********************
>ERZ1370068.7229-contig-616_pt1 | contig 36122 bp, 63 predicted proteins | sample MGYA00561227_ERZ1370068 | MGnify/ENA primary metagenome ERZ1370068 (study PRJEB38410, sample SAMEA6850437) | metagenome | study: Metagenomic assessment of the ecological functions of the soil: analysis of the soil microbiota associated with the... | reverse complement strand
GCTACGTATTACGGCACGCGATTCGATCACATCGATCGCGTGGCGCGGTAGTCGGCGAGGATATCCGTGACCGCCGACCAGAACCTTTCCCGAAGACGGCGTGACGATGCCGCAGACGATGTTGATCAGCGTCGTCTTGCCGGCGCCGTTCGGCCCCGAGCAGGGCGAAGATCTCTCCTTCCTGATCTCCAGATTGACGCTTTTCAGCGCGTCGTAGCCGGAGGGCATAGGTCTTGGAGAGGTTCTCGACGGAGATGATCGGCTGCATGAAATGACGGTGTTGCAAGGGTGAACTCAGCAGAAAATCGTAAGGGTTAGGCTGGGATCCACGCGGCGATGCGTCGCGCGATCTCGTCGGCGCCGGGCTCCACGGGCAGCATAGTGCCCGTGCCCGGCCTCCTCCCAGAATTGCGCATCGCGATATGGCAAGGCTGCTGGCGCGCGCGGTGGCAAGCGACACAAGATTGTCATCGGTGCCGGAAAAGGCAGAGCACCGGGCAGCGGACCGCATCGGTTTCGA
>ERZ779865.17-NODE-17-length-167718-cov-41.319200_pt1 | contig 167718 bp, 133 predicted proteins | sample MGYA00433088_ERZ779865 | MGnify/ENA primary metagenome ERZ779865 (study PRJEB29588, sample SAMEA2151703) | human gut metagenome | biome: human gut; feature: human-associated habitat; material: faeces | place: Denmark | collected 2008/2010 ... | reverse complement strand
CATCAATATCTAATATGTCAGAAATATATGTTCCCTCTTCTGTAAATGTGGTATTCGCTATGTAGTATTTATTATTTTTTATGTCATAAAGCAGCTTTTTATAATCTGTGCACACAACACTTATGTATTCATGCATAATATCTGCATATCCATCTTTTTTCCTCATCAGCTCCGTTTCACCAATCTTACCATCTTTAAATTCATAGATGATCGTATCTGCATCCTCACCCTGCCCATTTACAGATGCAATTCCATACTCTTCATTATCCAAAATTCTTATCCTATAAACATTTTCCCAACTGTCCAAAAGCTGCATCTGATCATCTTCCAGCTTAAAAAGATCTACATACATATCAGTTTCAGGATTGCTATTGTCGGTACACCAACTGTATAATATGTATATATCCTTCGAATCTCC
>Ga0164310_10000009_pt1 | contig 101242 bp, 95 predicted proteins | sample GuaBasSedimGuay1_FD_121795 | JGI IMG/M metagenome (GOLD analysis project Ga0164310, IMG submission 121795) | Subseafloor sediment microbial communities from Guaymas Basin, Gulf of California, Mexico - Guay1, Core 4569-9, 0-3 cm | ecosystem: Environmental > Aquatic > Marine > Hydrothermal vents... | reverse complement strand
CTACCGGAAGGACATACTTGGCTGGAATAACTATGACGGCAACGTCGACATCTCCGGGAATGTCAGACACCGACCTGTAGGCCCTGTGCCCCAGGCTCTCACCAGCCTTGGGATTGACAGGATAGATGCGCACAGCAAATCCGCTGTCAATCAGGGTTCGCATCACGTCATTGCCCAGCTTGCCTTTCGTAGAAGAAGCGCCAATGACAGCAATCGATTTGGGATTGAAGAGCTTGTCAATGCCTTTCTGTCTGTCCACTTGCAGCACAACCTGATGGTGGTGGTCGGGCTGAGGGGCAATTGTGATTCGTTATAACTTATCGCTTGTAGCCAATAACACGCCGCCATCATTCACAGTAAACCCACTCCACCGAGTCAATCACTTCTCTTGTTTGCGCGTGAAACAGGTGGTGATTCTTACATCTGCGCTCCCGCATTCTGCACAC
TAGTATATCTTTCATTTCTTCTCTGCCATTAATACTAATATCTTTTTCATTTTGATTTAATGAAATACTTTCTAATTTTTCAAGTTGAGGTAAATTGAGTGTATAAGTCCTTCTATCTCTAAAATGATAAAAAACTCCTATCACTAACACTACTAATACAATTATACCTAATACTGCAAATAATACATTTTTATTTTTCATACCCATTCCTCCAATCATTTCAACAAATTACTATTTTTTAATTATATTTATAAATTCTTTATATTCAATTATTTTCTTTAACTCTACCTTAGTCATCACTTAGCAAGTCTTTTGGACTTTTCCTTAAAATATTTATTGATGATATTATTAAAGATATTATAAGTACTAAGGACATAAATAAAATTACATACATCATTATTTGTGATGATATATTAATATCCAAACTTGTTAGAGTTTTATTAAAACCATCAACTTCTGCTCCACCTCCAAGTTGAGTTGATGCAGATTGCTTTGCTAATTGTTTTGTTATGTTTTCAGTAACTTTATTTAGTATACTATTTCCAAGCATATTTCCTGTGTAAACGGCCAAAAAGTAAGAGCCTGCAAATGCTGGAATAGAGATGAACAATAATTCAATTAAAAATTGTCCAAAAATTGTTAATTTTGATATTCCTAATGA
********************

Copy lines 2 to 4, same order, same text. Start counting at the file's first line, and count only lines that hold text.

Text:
GCTACGTATTACGGCACGCGATTCGATCACATCGATCGCGTGGCGCGGTAGTCGGCGAGGATATCCGTGACCGCCGACCAGAACCTTTCCCGAAGACGGCGTGACGATGCCGCAGACGATGTTGATCAGCGTCGTCTTGCCGGCGCCGTTCGGCCCCGAGCAGGGCGAAGATCTCTCCTTCCTGATCTCCAGATTGACGCTTTTCAGCGCGTCGTAGCCGGAGGGCATAGGTCTTGGAGAGGTTCTCGACGGAGATGATCGGCTGCATGAAATGACGGTGTTGCAAGGGTGAACTCAGCAGAAAATCGTAAGGGTTAGGCTGGGATCCACGCGGCGATGCGTCGCGCGATCTCGTCGGCGCCGGGCTCCACGGGCAGCATAGTGCCCGTGCCCGGCCTCCTCCCAGAATTGCGCATCGCGATATGGCAAGGCTGCTGGCGCGCGCGGTGGCAAGCGACACAAGATTGTCATCGGTGCCGGAAAAGGCAGAGCACCGGGCAGCGGACCGCATCGGTTTCGA
>ERZ779865.17-NODE-17-length-167718-cov-41.319200_pt1 | contig 167718 bp, 133 predicted proteins | sample MGYA00433088_ERZ779865 | MGnify/ENA primary metagenome ERZ779865 (study PRJEB29588, sample SAMEA2151703) | human gut metagenome | biome: human gut; feature: human-associated habitat; material: faeces | place: Denmark | collected 2008/2010 ... | reverse complement strand
CATCAATATCTAATATGTCAGAAATATATGTTCCCTCTTCTGTAAATGTGGTATTCGCTATGTAGTATTTATTATTTTTTATGTCATAAAGCAGCTTTTTATAATCTGTGCACACAACACTTATGTATTCATGCATAATATCTGCATATCCATCTTTTTTCCTCATCAGCTCCGTTTCACCAATCTTACCATCTTTAAATTCATAGATGATCGTATCTGCATCCTCACCCTGCCCATTTACAGATGCAATTCCATACTCTTCATTATCCAAAATTCTTATCCTATAAACATTTTCCCAACTGTCCAAAAGCTGCATCTGATCATCTTCCAGCTTAAAAAGATCTACATACATATCAGTTTCAGGATTGCTATTGTCGGTACACCAACTGTATAATATGTATATATCCTTCGAATCTCC